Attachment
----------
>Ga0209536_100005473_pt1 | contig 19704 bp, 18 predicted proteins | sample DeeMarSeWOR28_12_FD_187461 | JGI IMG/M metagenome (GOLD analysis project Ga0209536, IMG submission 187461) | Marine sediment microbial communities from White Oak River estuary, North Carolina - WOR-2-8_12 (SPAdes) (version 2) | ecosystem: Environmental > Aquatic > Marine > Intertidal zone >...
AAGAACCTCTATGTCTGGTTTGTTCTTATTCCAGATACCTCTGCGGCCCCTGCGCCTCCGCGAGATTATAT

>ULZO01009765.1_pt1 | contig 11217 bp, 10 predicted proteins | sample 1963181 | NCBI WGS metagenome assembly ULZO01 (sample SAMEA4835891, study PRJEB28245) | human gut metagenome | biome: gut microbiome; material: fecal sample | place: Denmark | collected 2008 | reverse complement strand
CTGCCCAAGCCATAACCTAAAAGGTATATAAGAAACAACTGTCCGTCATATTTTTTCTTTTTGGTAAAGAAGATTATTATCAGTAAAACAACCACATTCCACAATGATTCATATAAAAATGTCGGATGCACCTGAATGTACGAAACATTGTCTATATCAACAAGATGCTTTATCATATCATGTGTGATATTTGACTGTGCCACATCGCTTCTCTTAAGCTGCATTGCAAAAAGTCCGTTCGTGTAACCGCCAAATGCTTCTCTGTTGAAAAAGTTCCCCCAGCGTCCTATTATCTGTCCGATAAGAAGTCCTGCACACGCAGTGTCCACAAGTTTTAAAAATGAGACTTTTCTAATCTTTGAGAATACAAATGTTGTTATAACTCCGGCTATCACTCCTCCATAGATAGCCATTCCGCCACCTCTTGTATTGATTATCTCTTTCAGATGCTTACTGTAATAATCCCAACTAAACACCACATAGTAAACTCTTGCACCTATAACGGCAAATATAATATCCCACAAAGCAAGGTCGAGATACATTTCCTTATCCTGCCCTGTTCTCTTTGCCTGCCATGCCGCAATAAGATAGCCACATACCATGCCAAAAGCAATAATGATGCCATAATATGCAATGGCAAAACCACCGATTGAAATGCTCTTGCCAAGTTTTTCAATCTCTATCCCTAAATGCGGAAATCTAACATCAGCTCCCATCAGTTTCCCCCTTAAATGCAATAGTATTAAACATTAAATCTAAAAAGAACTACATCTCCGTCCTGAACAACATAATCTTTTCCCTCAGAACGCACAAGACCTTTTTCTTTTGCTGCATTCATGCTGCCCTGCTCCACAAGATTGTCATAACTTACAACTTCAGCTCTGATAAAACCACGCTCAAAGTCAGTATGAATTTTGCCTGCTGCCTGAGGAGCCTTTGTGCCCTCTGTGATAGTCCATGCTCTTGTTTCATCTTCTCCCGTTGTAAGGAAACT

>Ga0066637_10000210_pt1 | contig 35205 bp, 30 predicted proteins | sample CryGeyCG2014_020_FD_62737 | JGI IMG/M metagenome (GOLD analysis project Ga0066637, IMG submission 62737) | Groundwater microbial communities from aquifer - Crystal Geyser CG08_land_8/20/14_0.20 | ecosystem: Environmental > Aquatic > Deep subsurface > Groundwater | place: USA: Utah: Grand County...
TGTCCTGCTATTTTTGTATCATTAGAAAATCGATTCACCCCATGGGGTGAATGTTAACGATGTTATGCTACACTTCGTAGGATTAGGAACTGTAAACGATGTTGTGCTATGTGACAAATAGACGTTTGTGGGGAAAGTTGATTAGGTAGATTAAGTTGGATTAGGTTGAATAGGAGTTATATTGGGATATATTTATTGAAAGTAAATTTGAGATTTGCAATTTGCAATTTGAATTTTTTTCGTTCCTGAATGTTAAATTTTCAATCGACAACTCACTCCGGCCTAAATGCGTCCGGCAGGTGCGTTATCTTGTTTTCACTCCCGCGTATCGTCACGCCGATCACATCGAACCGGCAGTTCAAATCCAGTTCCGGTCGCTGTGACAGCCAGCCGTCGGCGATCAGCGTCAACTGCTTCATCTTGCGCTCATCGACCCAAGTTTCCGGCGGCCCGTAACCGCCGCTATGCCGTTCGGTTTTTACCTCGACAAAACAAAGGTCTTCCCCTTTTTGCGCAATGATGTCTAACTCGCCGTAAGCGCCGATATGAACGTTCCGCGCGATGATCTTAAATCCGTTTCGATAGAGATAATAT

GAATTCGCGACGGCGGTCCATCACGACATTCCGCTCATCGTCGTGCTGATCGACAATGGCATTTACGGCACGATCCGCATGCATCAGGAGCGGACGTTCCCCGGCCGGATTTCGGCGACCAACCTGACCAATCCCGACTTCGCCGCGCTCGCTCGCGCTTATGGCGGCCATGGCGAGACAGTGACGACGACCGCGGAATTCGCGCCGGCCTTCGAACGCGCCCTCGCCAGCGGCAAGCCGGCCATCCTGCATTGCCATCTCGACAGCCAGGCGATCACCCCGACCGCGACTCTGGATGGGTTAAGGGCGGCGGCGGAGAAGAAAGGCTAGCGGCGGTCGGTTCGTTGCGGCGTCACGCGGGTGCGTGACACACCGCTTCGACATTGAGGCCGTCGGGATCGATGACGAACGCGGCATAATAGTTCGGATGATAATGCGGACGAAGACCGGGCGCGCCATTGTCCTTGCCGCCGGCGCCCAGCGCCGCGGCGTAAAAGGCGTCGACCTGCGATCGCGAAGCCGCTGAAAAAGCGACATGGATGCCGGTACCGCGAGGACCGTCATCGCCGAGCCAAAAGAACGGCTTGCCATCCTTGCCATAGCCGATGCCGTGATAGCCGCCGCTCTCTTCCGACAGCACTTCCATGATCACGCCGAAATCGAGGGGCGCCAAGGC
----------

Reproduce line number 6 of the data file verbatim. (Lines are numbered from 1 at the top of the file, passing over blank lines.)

TGTCCTGCTATTTTTGTATCATTAGAAAATCGATTCACCCCATGGGGTGAATGTTAACGATGTTATGCTACACTTCGTAGGATTAGGAACTGTAAACGATGTTGTGCTATGTGACAAATAGACGTTTGTGGGGAAAGTTGATTAGGTAGATTAAGTTGGATTAGGTTGAATAGGAGTTATATTGGGATATATTTATTGAAAGTAAATTTGAGATTTGCAATTTGCAATTTGAATTTTTTTCGTTCCTGAATGTTAAATTTTCAATCGACAACTCACTCCGGCCTAAATGCGTCCGGCAGGTGCGTTATCTTGTTTTCACTCCCGCGTATCGTCACGCCGATCACATCGAACCGGCAGTTCAAATCCAGTTCCGGTCGCTGTGACAGCCAGCCGTCGGCGATCAGCGTCAACTGCTTCATCTTGCGCTCATCGACCCAAGTTTCCGGCGGCCCGTAACCGCCGCTATGCCGTTCGGTTTTTACCTCGACAAAACAAAGGTCTTCCCCTTTTTGCGCAATGATGTCTAACTCGCCGTAAGCGCCGATATGAACGTTCCGCGCGATGATCTTAAATCCGTTTCGATAGAGATAATAT